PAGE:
More about Claude Monet
Works by Claude Monet
Claude Monet had 99 problems but laying the foundations for Impressionism ain't one.
Claude took seriously the idea of forging a new artistic path that irrevocably changed the world art scene. That is, he had a very high personal standard. He destroyed as many as 500 of his own paintings that simply didn't have the "it" factor. His preferred methods for disposing of inferior works were to burn, kick, and stab the pieces.
Monet and first wife Camille draft-dodged with their young child to London to avoid Monet's conscription in the Franco-Prussian War. This proved to be the smartest thing Monet ever did. Before moving to London, Monet and family lived in squalor. Hardly anyone wanted to buy his fuzzy haystacks or quivering water lilies. His father, disapproving of both Claude's marriage and career, cut him off. Claude had so many money problems, he tried drowning himself in the River Seine. But, in London, he met Paul Durand-Ruel. Claude's bank accounts grew flush as Durand-Ruel got Monet's work in galleries and private collections around the world.
While Camille was on her deathbed, Monet let the family of his friend Ernest Hoschede move into his home. Hoschede was in a financial bind and trying to evade his creditors. He got a job as a journalist in Paris and basically left his wife, Alice, and their kids in Monet's care. After Camille died, Monet decided to turn the domestic awkwardness up to 11 by rebounding with Alice Hoschede. Before rushing to judgment, know that Monet and Alice had the good decency to wait until Ernest died before they married.
Before croaking, Ernest lived permanently in Paris while Monet had his quasi-gentleman's intermission with Alice. One can presume questions about how Monet and Alice met elicited quite the sideways glance. Alice and Monet had a good relationship, except for when she let her crazy hang out. Alice had every image of Camille destroyed. There's a single surviving photograph of Camille, and it exists only because some rando in Holland had it and never told Alice.
Monet spent his life in France, but he may be spending eternity in Cleveland. Monet's ghost was visible on a balcony in the Cleveland Museum of Art before the opening of an exhibit featuring the Impressionist's work. He looks at the viewer with a great-big-bushy-beard as if asking, "Why couldn't this show have been in San Francisco? Cleveland is balls."
Here is what Wikipedia says about Claude Monet
Oscar-Claude Monet (UK: //, US: / -/,, French: [klod mɔnɛ]; 14 November 1840 – 5 December 1926) was a French painter and founder of impressionist painting who is seen as a key precursor to modernism, especially in his attempts to paint nature as he perceived it. During his long career, he was the most consistent and prolific practitioner of impressionism's philosophy of expressing one's perceptions before nature, especially as applied to plein air (outdoor) landscape painting. The term "Impressionism" is derived from the title of his painting Impression, soleil levant, exhibited in 1874 (the "exhibition of rejects") initiated by Monet and his associates as an alternative to the Salon.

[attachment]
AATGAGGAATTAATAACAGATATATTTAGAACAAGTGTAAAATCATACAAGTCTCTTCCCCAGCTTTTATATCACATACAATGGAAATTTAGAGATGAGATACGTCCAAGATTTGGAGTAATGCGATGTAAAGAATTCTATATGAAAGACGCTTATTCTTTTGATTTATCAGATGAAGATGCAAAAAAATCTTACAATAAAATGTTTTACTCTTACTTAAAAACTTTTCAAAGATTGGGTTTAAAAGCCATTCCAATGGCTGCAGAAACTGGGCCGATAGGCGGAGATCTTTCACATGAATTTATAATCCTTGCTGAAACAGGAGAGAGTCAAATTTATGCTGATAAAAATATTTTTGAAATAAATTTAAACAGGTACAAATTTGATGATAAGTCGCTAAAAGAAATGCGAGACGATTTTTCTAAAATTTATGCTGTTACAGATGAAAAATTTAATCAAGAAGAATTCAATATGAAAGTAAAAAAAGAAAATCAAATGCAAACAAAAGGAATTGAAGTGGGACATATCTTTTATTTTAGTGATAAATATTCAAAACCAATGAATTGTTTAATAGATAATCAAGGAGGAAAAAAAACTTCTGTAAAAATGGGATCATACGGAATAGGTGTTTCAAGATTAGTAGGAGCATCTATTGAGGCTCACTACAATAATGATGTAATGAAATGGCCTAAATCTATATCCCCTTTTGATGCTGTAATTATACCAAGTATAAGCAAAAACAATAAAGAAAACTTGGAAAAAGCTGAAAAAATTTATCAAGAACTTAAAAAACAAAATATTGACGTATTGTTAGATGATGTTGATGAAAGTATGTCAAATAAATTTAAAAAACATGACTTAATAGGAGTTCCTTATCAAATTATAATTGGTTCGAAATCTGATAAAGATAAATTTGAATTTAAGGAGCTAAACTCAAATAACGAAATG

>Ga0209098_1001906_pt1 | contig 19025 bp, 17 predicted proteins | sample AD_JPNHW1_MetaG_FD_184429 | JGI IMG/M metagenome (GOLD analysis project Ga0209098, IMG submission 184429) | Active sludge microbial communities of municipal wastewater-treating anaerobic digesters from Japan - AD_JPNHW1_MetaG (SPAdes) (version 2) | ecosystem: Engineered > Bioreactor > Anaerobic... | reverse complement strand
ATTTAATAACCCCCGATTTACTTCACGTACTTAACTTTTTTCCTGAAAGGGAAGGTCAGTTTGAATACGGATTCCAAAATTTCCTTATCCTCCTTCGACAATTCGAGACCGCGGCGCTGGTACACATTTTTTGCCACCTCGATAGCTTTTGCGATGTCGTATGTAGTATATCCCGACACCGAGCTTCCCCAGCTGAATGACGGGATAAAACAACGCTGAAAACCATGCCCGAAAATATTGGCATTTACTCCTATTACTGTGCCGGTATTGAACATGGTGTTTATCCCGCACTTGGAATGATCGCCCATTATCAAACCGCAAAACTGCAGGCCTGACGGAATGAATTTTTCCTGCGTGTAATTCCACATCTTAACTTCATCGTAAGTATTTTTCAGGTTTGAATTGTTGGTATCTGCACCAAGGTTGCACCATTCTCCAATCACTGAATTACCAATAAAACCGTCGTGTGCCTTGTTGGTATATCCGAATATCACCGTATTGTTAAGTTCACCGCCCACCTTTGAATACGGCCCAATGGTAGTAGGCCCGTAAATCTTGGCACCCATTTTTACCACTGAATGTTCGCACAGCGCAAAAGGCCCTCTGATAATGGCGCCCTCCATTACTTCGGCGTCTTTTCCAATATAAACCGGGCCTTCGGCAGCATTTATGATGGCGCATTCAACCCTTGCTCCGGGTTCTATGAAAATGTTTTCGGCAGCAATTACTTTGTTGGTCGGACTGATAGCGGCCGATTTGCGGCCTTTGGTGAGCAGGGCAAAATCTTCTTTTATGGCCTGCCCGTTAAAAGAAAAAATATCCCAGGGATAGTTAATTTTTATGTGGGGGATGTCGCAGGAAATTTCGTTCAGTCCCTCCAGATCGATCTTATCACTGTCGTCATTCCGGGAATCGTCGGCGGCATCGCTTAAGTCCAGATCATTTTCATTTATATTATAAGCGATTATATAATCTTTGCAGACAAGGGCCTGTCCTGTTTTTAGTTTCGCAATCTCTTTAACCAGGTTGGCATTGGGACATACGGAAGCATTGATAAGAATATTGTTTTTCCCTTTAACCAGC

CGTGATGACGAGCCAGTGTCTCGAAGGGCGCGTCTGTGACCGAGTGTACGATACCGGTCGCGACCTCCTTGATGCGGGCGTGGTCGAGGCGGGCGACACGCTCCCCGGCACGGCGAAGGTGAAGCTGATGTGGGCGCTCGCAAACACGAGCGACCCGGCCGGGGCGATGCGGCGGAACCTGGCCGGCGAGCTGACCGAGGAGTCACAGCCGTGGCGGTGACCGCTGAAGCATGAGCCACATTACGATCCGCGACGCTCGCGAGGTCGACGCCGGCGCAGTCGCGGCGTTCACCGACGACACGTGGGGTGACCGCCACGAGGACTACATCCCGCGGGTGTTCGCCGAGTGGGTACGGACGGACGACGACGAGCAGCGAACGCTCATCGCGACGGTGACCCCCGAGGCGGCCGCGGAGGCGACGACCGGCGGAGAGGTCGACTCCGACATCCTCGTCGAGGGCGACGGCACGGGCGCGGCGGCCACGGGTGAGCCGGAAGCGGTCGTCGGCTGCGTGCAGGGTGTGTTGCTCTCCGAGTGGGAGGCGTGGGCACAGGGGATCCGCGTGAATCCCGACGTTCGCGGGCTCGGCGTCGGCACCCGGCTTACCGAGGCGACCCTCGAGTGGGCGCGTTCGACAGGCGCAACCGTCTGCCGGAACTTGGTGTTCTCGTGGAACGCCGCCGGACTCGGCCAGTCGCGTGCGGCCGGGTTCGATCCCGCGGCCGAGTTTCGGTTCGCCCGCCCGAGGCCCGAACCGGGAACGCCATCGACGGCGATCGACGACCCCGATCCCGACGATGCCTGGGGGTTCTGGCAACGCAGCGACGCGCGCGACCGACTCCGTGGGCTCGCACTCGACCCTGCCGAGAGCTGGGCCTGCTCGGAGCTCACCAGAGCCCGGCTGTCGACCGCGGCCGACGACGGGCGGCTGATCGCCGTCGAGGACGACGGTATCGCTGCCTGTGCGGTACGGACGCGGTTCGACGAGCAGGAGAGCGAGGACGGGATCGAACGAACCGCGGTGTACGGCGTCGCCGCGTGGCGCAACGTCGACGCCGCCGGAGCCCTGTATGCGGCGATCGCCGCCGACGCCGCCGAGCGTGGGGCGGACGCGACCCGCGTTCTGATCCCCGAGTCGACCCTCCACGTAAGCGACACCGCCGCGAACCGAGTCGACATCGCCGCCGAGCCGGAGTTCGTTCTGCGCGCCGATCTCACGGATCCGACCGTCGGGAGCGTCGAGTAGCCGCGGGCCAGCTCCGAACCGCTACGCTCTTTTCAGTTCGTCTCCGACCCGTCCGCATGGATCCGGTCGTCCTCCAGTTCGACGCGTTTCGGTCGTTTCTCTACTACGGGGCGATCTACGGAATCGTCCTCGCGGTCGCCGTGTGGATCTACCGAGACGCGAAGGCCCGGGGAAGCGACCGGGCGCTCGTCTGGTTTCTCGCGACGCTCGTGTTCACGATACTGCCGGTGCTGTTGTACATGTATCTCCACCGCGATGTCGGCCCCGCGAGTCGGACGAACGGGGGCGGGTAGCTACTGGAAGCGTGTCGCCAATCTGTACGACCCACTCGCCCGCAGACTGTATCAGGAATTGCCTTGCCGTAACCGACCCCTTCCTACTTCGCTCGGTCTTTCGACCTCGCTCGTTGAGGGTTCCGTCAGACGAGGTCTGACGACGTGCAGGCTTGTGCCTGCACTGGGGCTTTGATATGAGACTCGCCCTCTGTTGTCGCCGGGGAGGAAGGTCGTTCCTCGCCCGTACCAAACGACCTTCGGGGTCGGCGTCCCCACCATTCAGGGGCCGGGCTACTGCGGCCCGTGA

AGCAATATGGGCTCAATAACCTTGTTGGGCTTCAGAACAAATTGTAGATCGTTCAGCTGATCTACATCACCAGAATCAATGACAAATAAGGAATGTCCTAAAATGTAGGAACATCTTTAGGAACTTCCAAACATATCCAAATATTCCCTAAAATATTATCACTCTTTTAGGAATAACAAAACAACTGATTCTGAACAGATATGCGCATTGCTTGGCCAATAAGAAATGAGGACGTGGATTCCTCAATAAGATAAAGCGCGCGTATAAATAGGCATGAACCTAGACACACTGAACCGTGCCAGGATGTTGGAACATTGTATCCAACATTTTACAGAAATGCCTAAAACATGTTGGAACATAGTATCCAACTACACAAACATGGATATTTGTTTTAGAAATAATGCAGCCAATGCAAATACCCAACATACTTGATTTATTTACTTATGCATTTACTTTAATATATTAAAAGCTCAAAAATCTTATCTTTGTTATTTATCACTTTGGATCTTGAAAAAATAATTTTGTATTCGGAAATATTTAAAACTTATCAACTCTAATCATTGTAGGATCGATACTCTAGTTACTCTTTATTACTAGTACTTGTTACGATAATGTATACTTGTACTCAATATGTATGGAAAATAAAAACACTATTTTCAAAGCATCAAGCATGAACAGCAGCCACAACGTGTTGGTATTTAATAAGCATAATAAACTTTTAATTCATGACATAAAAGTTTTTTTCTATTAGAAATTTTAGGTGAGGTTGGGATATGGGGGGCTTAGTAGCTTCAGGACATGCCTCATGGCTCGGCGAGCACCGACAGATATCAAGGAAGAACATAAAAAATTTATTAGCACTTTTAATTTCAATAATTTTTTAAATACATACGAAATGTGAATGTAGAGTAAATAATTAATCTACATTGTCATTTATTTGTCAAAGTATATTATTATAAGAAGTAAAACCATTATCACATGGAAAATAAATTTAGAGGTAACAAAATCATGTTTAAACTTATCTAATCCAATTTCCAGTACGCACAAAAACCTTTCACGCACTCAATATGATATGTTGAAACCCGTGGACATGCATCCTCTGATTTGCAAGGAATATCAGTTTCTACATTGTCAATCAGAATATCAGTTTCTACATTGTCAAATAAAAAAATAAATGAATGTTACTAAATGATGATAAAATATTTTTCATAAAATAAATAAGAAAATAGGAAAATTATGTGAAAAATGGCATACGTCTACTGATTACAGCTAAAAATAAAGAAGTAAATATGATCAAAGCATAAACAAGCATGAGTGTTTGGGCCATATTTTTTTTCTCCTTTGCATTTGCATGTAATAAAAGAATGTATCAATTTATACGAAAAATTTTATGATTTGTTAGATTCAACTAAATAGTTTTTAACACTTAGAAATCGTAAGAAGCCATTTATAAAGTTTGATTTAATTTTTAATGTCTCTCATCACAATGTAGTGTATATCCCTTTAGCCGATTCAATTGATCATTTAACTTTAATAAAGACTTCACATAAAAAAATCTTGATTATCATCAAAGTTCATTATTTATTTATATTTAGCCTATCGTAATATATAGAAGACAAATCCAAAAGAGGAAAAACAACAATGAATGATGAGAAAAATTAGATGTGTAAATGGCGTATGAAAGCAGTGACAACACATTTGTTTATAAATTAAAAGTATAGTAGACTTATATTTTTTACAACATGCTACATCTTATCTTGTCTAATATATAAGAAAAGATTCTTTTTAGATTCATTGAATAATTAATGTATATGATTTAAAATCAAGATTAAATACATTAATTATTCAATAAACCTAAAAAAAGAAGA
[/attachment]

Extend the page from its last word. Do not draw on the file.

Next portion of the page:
Monet was raised in Le Havre, Normandy, and became interested in the outdoors and drawing from an early age. Although his mother, Louise-Justine Aubrée Monet, supported his ambitions to be a painter, his father, Claude-Adolphe, disapproved and wanted him to pursue a career in business. He was very close to his mother, but she died in January 1857 when he was sixteen years old, and he was sent to live with his childless, widowed but wealthy aunt, Marie-Jeanne Lecadre. He went on to study at the Académie Suisse, and under the academic history painter Charles Gleyre, where he was a classmate of Auguste Renoir. His early works include landscapes, seascapes, and portraits, but attracted little attention. A key early influence was Eugène Boudin who introduced him to the concept of plein air painting. From 1883, Monet lived in Giverny, also in northern France, where he purchased a house and property and began a vast landscaping project, including a water-lily pond.
Monet's ambition to document the French countryside led to a method of painting the same scene many times so as to capture the changing of light and the passing of the seasons. Among the best-known examples are his series of haystacks (1890–91), paintings of the Rouen Cathedral (1894), and the paintings of water lilies in his garden in Giverny that occupied him continuously for the last 20 years of his life.
Frequently exhibited and successful during his lifetime, Monet's fame and popularity soared in the second half of the 20th century when he became one of the world's most famous painters and a source of inspiration for burgeoning groups of artists.
Check out the full Wikipedia article about Claude Monet